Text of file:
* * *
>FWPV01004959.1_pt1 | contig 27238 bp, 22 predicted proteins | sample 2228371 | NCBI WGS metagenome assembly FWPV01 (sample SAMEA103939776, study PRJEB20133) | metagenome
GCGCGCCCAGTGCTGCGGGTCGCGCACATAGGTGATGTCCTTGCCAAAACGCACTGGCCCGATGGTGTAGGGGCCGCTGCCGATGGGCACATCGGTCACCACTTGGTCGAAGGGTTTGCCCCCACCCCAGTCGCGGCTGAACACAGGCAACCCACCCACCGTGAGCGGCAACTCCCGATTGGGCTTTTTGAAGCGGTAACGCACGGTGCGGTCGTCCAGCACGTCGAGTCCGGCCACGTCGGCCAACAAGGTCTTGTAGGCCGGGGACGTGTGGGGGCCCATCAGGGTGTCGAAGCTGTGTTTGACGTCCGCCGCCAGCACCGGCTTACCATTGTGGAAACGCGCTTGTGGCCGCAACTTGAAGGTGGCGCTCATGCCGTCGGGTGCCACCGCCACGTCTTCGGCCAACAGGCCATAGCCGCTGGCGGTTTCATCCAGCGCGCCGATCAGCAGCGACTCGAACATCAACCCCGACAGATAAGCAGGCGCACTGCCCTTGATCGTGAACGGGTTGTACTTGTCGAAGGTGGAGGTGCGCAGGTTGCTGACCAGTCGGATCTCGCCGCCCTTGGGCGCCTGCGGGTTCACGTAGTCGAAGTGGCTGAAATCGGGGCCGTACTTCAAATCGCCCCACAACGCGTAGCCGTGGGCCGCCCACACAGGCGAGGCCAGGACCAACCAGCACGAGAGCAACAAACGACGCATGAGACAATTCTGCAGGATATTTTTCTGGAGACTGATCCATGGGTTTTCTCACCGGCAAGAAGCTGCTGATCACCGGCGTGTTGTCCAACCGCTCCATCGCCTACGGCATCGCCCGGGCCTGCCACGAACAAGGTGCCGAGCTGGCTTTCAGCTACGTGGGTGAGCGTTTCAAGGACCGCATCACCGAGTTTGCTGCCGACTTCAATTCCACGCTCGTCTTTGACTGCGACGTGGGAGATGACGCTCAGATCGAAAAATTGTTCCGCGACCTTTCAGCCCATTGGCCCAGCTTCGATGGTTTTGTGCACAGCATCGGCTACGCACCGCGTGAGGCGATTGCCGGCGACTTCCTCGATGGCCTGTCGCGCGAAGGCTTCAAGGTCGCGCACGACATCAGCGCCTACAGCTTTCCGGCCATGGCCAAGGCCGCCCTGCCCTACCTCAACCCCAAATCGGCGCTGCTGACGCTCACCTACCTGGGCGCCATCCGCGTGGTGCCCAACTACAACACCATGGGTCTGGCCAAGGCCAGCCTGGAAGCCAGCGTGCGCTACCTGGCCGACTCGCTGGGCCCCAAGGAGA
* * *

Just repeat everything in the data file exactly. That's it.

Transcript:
>FWPV01004959.1_pt1 | contig 27238 bp, 22 predicted proteins | sample 2228371 | NCBI WGS metagenome assembly FWPV01 (sample SAMEA103939776, study PRJEB20133) | metagenome
GCGCGCCCAGTGCTGCGGGTCGCGCACATAGGTGATGTCCTTGCCAAAACGCACTGGCCCGATGGTGTAGGGGCCGCTGCCGATGGGCACATCGGTCACCACTTGGTCGAAGGGTTTGCCCCCACCCCAGTCGCGGCTGAACACAGGCAACCCACCCACCGTGAGCGGCAACTCCCGATTGGGCTTTTTGAAGCGGTAACGCACGGTGCGGTCGTCCAGCACGTCGAGTCCGGCCACGTCGGCCAACAAGGTCTTGTAGGCCGGGGACGTGTGGGGGCCCATCAGGGTGTCGAAGCTGTGTTTGACGTCCGCCGCCAGCACCGGCTTACCATTGTGGAAACGCGCTTGTGGCCGCAACTTGAAGGTGGCGCTCATGCCGTCGGGTGCCACCGCCACGTCTTCGGCCAACAGGCCATAGCCGCTGGCGGTTTCATCCAGCGCGCCGATCAGCAGCGACTCGAACATCAACCCCGACAGATAAGCAGGCGCACTGCCCTTGATCGTGAACGGGTTGTACTTGTCGAAGGTGGAGGTGCGCAGGTTGCTGACCAGTCGGATCTCGCCGCCCTTGGGCGCCTGCGGGTTCACGTAGTCGAAGTGGCTGAAATCGGGGCCGTACTTCAAATCGCCCCACAACGCGTAGCCGTGGGCCGCCCACACAGGCGAGGCCAGGACCAACCAGCACGAGAGCAACAAACGACGCATGAGACAATTCTGCAGGATATTTTTCTGGAGACTGATCCATGGGTTTTCTCACCGGCAAGAAGCTGCTGATCACCGGCGTGTTGTCCAACCGCTCCATCGCCTACGGCATCGCCCGGGCCTGCCACGAACAAGGTGCCGAGCTGGCTTTCAGCTACGTGGGTGAGCGTTTCAAGGACCGCATCACCGAGTTTGCTGCCGACTTCAATTCCACGCTCGTCTTTGACTGCGACGTGGGAGATGACGCTCAGATCGAAAAATTGTTCCGCGACCTTTCAGCCCATTGGCCCAGCTTCGATGGTTTTGTGCACAGCATCGGCTACGCACCGCGTGAGGCGATTGCCGGCGACTTCCTCGATGGCCTGTCGCGCGAAGGCTTCAAGGTCGCGCACGACATCAGCGCCTACAGCTTTCCGGCCATGGCCAAGGCCGCCCTGCCCTACCTCAACCCCAAATCGGCGCTGCTGACGCTCACCTACCTGGGCGCCATCCGCGTGGTGCCCAACTACAACACCATGGGTCTGGCCAAGGCCAGCCTGGAAGCCAGCGTGCGCTACCTGGCCGACTCGCTGGGCCCCAAGGAGA